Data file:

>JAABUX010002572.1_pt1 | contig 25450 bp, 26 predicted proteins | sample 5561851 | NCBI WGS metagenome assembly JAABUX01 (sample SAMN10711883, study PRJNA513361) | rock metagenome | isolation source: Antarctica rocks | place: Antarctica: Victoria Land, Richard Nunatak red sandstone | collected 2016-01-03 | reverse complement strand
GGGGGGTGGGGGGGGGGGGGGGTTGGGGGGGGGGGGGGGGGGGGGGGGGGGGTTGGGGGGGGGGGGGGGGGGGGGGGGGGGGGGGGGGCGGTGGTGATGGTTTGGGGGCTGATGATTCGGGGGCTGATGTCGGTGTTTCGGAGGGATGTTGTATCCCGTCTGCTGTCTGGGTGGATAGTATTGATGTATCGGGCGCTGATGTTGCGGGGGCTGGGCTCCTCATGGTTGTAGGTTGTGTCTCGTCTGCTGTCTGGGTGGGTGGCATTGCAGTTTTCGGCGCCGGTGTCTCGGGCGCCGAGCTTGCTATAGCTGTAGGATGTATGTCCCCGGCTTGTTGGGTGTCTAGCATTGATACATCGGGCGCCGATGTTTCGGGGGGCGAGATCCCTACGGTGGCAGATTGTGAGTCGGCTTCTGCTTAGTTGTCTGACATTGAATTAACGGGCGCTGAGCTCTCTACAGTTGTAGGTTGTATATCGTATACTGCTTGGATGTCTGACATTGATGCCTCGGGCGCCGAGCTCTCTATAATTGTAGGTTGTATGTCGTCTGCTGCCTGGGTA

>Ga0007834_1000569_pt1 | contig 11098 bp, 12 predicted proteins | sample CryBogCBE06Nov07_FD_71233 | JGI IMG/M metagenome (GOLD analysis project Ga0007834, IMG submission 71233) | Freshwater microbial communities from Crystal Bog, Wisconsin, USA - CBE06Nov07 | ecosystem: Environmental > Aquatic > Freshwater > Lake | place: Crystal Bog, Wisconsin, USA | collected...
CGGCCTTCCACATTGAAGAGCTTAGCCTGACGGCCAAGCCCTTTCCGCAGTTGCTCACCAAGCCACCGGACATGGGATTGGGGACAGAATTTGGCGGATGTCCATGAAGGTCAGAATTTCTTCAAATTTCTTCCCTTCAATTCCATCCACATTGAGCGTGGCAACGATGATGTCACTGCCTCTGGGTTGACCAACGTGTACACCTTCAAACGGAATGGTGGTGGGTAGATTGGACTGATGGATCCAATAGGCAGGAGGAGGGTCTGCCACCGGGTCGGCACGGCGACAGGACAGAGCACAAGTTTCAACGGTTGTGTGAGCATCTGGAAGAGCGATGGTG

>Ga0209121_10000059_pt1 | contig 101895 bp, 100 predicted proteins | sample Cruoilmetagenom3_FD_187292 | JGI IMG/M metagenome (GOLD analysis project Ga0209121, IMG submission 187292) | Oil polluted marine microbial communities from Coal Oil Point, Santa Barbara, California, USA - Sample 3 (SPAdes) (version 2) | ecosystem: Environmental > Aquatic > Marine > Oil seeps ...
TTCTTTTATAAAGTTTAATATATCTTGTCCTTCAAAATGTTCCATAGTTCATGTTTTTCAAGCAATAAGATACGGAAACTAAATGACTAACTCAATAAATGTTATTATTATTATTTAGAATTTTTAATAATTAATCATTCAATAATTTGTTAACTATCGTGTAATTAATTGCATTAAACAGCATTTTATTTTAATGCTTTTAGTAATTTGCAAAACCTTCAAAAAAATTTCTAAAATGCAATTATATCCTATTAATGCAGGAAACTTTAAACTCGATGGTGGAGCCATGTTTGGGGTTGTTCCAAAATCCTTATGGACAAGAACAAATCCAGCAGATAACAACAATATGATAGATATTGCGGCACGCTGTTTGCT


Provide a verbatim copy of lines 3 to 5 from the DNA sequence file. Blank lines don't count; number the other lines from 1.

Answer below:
>Ga0007834_1000569_pt1 | contig 11098 bp, 12 predicted proteins | sample CryBogCBE06Nov07_FD_71233 | JGI IMG/M metagenome (GOLD analysis project Ga0007834, IMG submission 71233) | Freshwater microbial communities from Crystal Bog, Wisconsin, USA - CBE06Nov07 | ecosystem: Environmental > Aquatic > Freshwater > Lake | place: Crystal Bog, Wisconsin, USA | collected...
CGGCCTTCCACATTGAAGAGCTTAGCCTGACGGCCAAGCCCTTTCCGCAGTTGCTCACCAAGCCACCGGACATGGGATTGGGGACAGAATTTGGCGGATGTCCATGAAGGTCAGAATTTCTTCAAATTTCTTCCCTTCAATTCCATCCACATTGAGCGTGGCAACGATGATGTCACTGCCTCTGGGTTGACCAACGTGTACACCTTCAAACGGAATGGTGGTGGGTAGATTGGACTGATGGATCCAATAGGCAGGAGGAGGGTCTGCCACCGGGTCGGCACGGCGACAGGACAGAGCACAAGTTTCAACGGTTGTGTGAGCATCTGGAAGAGCGATGGTG

>Ga0209121_10000059_pt1 | contig 101895 bp, 100 predicted proteins | sample Cruoilmetagenom3_FD_187292 | JGI IMG/M metagenome (GOLD analysis project Ga0209121, IMG submission 187292) | Oil polluted marine microbial communities from Coal Oil Point, Santa Barbara, California, USA - Sample 3 (SPAdes) (version 2) | ecosystem: Environmental > Aquatic > Marine > Oil seeps ...